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Joel Embiid's stress fracture will shake up the 2014 NBA Draft

Joel Embiid was slated to be the No. 1 pick in the 2014 NBA Draft, but now could slide after he suffered a stress fracture in his right foot. We try to make sense of this draft's biggest curveball.

Reports that potential No. 1 draft pick Joel Embiid has suffered a stress fracture in his right foot could dramatically shake up the top of what is seen as one of the best NBA drafts in years. It's scary enough to change many teams' strategies a week before the draft is set to happen.

Here are the key questions that each team in the high lottery must answer before making their decisions next week.

How bad is the injury?

This is the question every team now knows. Arn Tellem, Embiid's agent, initially told ESPN's Jeff Goodman that he will know more Friday, but later confirmed the diagnosis.

But it's likely not this specific injury that has teams scared; it's Embiid's string of injuries. He missed long stretches at the end of Kansas' season with a back problem, and in fact, many teams were still in the dark about that injury as he began the draft circuit. Embiid appeared to have eased the Cavaliers' concerns in a workout earlier this week, which makes this foot injury all the more confusing.

Now, teams must decide if Embiid's issues are chronic. On the surface, the combination of a back and foot problem for a seven-footer are scary. They suggest potential issues to his core, which will affect him for years to come and are extremely difficult to fix. The more positive, but more remote possibility is that these injuries are coming from Embiid growing into his body and will lessen over time as it gets used to the basketball grind. Embiid is certainly not carrying as much weight on his foot as Yao Ming or Zydrunas Ilgauskas, for example.

Of the two, the first possibility seems more realistic based on the limited information available. Foot and back injuries are major red flags for big men especially, so it's understandable to fear the worst.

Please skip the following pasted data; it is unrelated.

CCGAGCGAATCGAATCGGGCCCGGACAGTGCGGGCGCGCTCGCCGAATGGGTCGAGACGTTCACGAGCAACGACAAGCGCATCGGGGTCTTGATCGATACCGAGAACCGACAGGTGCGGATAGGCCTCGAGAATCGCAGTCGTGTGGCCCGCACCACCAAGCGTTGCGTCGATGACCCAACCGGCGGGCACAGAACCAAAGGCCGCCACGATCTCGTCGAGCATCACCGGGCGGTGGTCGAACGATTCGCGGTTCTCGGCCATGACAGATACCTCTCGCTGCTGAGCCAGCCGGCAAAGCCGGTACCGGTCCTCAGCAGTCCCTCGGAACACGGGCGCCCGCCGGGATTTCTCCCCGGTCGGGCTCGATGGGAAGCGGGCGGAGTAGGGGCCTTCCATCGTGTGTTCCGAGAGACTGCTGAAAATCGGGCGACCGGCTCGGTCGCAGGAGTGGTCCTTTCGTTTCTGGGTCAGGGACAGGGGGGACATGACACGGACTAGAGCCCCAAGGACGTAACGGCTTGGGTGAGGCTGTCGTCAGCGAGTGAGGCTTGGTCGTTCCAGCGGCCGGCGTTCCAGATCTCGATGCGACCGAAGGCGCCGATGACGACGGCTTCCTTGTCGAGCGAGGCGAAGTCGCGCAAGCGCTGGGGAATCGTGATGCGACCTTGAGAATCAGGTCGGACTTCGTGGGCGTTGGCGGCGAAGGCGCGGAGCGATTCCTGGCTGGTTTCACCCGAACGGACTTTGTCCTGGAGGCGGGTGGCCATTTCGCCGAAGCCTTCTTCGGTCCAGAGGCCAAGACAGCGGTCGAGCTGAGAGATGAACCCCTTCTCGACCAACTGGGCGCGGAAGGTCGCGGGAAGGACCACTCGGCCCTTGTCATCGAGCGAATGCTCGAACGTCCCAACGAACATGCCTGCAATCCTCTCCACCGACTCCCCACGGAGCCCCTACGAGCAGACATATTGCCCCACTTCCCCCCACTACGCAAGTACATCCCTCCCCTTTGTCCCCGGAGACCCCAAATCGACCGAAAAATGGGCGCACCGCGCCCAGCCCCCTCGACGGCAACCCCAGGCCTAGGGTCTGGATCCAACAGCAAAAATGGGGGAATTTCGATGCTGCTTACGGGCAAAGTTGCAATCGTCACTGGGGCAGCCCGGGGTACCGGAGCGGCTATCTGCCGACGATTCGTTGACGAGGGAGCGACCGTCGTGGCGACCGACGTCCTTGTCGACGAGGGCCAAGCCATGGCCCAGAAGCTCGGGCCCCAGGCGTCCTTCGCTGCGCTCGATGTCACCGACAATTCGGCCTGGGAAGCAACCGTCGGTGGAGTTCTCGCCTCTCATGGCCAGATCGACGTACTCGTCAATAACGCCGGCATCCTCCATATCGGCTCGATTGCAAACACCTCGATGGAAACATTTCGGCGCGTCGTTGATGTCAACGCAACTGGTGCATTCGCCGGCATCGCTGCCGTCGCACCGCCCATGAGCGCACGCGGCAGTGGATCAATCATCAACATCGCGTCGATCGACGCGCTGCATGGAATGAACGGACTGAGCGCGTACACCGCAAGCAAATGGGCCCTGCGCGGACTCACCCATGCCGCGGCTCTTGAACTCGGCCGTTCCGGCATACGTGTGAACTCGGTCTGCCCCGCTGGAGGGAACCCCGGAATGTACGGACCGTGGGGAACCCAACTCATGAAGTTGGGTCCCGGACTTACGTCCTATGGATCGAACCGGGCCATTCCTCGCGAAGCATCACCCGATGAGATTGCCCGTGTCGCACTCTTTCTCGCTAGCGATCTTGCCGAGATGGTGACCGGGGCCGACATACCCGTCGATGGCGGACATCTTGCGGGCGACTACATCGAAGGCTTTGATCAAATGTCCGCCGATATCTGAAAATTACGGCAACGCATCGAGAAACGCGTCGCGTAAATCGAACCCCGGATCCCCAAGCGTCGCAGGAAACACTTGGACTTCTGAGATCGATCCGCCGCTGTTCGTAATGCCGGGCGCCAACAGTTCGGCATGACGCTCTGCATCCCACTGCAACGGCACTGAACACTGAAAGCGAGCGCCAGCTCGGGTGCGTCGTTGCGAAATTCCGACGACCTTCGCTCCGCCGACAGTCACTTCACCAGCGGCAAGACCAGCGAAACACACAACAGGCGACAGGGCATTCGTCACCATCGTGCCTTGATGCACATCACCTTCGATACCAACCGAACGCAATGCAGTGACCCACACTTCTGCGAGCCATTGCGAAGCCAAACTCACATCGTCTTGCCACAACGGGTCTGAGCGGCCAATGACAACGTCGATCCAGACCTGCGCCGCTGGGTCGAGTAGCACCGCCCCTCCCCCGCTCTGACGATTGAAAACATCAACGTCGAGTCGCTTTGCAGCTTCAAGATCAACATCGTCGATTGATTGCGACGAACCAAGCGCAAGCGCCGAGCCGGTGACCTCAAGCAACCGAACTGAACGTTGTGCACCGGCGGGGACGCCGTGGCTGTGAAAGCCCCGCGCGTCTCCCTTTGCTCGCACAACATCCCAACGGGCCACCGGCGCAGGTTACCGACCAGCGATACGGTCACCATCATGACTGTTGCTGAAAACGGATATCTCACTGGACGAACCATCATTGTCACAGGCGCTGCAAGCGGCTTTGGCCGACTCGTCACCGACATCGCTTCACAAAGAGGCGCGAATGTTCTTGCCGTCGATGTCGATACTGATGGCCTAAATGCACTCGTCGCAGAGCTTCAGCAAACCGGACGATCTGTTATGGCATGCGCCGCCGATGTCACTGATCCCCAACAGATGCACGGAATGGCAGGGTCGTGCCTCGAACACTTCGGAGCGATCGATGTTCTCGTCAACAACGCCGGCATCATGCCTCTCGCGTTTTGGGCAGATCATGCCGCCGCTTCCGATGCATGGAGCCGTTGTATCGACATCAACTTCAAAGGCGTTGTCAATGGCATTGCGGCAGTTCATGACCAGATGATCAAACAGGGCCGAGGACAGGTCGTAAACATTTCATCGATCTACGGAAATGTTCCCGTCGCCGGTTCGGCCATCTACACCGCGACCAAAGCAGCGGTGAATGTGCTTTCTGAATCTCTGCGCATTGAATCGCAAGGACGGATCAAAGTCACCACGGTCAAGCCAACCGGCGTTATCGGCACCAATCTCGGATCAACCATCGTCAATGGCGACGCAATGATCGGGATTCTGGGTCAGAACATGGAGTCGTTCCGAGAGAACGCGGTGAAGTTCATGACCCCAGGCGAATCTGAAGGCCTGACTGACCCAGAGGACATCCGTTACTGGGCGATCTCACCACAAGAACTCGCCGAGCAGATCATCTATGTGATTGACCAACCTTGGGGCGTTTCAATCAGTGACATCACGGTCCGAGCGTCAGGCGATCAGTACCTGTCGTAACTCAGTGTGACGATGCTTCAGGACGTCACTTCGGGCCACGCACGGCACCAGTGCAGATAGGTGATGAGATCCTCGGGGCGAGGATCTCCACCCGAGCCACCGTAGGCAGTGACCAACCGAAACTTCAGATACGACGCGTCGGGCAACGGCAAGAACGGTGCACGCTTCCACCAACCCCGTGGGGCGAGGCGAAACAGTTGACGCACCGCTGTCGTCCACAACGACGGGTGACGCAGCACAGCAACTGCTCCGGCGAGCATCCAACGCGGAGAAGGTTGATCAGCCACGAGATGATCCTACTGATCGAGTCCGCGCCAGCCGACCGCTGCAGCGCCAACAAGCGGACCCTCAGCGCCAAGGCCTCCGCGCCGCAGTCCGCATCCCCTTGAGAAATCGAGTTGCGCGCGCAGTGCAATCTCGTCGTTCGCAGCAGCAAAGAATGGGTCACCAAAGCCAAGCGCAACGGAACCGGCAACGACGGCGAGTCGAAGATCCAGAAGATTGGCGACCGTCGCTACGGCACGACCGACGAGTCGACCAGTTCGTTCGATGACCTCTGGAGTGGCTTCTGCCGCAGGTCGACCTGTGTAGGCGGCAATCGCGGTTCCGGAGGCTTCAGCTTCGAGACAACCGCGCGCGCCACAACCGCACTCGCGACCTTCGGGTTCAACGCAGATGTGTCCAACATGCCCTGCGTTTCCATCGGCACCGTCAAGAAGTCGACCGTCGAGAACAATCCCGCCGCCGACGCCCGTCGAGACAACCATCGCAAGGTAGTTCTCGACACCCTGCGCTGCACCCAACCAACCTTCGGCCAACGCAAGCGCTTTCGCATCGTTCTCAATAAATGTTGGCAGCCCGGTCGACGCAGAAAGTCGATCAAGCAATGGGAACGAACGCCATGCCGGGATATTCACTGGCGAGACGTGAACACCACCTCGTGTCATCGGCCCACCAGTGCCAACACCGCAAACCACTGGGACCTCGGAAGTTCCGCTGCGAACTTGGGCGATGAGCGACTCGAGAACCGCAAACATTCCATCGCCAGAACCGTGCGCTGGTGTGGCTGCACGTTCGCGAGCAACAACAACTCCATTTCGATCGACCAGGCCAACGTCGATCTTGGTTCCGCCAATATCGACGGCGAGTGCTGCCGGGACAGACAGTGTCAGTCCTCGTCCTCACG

This is where team physicians must do their jobs and try to project several years down the road. It is their findings that will determine just how far Embiid slips in the draft.

How did this injury happen?

Initially, it appears it didn't happen when he visited Cleveland.

However, further digging revealed that the Cavaliers were indeed the team that discovered the problem.

That's not to say the injury happened at one single moment. Perhaps Embiid felt some pain in one workout, but shrugged it off and/or attempted to mask it knowing that there were already questions about his back. It's not unheard of for an injury to have a delayed onset.

Does this mean the Cavaliers won't draft him No. 1?

The Cavaliers are one of the most difficult teams to peg, so nobody can say for certain. However, it certainly sounds like they are planning to pass on Embiid.

Even before this injury, it wasn't a slam dunk that Embiid would go No. 1. Embiid appeared to be the favorite of the front office, but there are rumors that owner Dan Gilbert, who wants desperately to make the playoffs next year, preferred a more NBA-ready player like Parker or even Andrew Wiggins. If Embiid's injury is even remotely serious, that faction will only grow louder.

If not Embiid, who will Cleveland take?

Parker and Wiggins immediately leap to the front of the discussion. Parker is a better offensive player and is likely more NBA-ready, while Wiggins offers more upside. Cleveland has a hole at the small forward position that either Parker or Wiggins could fill, though both offer skill sets that overlap with other young Cavaliers like Dion Waiters, Anthony Bennett and Tristan Thompson.